- New Content
- Message Board
SUPPORT TOPIC File Information
- Submitted: Aug 08 2011 04:56 PM
- Last Updated: Nov 05 2012 03:41 PM
- File Size: 610.99K
- Views: 9180
- Downloads: 4,576
- Author: Benjamin Warfield
- e-Sword Version: 9.x - 10.x
- Suggest New Tag:: calvinism, presbyterian
If our e-Sword and MySword modules have blessed you, please consider a small donation.
Your donation pays only for dedicated server hosting, bandwidth, software licenses, and capital equipment (scanners, OCR equipment, etc).
Other Modules By Same Author
e-Sword 9+ Module Download:
Benjamin Warfield Collection (32 files)
9.x - 10.x
Suggest New Tag::
Benjamin Breckinridge Warfield (1851–1921)
Some conservative Presbyterians consider him to be the last of the great Princeton theologians before the split in 1929 that formed Westminster Seminary and the Orthodox Presbyterian Church.
Warfield also served at Western Seminary, Allegheny (1878–1887), before his period as Professor of Systematic Theology (1887–1921).
Most famous quote (?): Calvinism is just religion in its purity. We have only, therefore, to conceive of religion in its purity, and that is Calvinism.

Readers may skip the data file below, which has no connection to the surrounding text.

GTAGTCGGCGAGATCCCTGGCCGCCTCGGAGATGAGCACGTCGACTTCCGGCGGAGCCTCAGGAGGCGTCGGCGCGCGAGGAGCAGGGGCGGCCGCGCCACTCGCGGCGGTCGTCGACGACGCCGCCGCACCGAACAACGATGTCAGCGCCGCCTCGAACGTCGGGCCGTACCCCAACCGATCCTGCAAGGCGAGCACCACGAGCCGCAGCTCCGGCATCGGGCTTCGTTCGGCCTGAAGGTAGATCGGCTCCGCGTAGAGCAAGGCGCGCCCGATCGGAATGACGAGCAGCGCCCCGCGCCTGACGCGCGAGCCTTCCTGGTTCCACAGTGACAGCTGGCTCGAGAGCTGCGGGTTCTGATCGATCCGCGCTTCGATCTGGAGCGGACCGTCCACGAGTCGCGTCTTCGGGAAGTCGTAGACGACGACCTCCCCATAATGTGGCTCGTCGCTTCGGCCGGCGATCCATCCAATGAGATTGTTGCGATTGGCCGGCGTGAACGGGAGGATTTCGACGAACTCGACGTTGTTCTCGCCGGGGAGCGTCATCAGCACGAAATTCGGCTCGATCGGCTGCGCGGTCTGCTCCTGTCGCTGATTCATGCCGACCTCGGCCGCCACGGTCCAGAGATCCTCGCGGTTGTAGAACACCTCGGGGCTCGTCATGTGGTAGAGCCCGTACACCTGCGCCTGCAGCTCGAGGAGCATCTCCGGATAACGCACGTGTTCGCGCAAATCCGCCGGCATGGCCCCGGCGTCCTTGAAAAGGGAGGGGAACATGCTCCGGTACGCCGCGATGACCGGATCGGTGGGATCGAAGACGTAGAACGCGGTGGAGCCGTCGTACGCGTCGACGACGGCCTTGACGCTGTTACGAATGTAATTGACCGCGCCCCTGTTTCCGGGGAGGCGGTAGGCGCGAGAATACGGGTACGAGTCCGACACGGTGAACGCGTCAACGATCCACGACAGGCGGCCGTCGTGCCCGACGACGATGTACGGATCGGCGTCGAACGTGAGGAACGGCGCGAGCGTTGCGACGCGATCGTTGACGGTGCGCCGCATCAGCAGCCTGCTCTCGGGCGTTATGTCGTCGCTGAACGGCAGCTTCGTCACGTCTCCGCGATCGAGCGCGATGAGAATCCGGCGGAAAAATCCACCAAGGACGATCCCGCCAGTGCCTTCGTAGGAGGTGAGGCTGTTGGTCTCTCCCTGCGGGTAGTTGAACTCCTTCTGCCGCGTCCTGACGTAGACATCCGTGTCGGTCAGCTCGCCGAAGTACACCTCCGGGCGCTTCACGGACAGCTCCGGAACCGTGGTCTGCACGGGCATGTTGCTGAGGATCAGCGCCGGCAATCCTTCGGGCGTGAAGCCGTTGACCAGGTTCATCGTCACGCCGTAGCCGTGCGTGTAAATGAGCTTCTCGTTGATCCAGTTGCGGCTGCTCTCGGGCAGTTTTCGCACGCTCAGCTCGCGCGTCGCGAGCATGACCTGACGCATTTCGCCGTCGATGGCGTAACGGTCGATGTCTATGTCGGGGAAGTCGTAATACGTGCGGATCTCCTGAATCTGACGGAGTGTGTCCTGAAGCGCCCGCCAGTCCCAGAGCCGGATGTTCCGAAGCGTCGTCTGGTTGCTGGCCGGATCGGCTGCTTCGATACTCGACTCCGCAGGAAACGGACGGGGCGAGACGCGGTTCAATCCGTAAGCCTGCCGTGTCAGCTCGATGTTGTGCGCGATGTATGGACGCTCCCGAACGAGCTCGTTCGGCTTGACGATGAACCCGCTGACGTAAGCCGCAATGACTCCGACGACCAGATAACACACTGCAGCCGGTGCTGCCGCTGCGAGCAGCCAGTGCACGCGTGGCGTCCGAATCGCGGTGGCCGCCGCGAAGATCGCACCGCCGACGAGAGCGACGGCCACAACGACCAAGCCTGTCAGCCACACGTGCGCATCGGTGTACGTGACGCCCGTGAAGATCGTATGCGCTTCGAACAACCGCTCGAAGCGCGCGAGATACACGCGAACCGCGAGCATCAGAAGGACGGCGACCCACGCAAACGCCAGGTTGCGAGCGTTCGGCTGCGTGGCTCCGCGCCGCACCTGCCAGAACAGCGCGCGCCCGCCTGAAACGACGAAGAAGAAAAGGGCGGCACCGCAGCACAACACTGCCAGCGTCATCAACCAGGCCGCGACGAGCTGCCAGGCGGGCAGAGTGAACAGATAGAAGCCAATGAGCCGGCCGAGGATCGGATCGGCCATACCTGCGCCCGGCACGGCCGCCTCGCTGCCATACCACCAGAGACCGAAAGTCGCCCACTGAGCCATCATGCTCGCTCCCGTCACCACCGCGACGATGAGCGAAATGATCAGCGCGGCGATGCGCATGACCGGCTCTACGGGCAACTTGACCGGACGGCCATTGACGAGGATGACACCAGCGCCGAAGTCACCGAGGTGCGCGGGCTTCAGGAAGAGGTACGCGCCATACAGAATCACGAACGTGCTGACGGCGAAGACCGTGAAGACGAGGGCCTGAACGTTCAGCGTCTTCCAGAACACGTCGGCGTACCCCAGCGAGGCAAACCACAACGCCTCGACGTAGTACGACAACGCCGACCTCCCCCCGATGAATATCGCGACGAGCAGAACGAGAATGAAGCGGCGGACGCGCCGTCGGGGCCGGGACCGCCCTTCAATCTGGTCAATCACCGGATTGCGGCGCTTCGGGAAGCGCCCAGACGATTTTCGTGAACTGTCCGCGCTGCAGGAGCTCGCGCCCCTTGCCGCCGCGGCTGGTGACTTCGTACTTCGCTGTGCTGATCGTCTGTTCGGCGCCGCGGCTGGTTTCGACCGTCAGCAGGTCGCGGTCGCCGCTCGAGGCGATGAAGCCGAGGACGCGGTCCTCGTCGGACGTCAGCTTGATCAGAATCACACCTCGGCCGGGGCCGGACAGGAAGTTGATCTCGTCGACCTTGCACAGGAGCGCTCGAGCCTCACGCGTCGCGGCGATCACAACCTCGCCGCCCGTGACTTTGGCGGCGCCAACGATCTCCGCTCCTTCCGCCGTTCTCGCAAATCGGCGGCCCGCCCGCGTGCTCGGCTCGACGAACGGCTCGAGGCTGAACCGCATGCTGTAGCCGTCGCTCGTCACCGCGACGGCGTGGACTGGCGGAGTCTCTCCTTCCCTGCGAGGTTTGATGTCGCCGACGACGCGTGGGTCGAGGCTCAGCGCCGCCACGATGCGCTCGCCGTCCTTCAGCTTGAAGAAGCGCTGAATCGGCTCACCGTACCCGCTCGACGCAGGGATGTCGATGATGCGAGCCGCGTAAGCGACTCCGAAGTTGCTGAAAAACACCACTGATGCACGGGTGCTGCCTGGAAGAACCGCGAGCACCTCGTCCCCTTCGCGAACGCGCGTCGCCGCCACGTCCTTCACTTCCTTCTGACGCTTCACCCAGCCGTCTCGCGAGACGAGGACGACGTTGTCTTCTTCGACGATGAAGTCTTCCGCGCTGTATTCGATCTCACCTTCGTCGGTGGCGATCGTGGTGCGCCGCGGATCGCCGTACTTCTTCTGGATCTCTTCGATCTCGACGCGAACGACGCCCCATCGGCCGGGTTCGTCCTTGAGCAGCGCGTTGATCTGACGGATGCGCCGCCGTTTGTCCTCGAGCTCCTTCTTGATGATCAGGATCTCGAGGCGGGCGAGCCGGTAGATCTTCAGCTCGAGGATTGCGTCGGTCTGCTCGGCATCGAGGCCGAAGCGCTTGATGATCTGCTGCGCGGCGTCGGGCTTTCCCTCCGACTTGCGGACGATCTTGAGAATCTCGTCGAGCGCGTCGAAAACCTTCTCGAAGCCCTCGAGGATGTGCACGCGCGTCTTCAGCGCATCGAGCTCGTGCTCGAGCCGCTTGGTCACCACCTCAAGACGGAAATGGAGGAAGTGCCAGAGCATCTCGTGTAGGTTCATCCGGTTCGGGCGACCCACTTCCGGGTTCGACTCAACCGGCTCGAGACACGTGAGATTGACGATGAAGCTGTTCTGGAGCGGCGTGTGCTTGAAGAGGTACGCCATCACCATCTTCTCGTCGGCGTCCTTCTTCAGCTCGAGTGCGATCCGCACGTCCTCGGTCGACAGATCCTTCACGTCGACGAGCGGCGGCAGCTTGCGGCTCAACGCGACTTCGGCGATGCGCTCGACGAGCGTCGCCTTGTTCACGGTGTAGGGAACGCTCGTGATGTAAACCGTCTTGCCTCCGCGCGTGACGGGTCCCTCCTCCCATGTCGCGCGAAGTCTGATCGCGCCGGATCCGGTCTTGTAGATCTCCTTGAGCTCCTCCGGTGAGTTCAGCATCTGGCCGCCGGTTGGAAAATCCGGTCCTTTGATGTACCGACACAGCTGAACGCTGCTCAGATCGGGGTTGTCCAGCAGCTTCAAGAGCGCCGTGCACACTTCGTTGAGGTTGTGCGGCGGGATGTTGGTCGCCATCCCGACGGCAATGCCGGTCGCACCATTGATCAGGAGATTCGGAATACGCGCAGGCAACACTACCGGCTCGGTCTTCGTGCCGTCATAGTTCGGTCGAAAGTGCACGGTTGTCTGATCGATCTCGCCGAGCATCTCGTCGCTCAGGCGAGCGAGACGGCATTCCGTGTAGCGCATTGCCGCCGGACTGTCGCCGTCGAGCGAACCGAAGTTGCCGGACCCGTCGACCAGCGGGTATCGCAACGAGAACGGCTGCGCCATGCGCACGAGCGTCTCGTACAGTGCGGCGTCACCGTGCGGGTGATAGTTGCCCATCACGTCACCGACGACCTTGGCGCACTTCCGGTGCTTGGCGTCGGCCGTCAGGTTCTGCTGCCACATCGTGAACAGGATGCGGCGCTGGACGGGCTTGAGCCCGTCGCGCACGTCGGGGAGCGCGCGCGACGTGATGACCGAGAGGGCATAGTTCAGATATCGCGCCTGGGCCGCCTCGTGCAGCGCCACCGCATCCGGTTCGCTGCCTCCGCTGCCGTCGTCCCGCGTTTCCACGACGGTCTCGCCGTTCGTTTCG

During his tenure, his primary thrust (and that of the seminary) was an authoritative view of the Bible. This view was held in contrast to the emotionalism of the revival movements, the rationalism of higher criticism, and the heterodox teachings of various New religious movements that were emerging. The seminary held fast to the Reformed confessional tradition — that is, it faithfully followed the Westminster Confession of Faith.
Warfield believed that modernist theology was problematic, since it relied upon the thoughts of the Biblical interpreter rather than upon the divine author of Scripture. He therefore preached and believed the doctrine of sola scriptura — that the Bible is God's inspired word and is sufficient for the Christian to live his or her faith.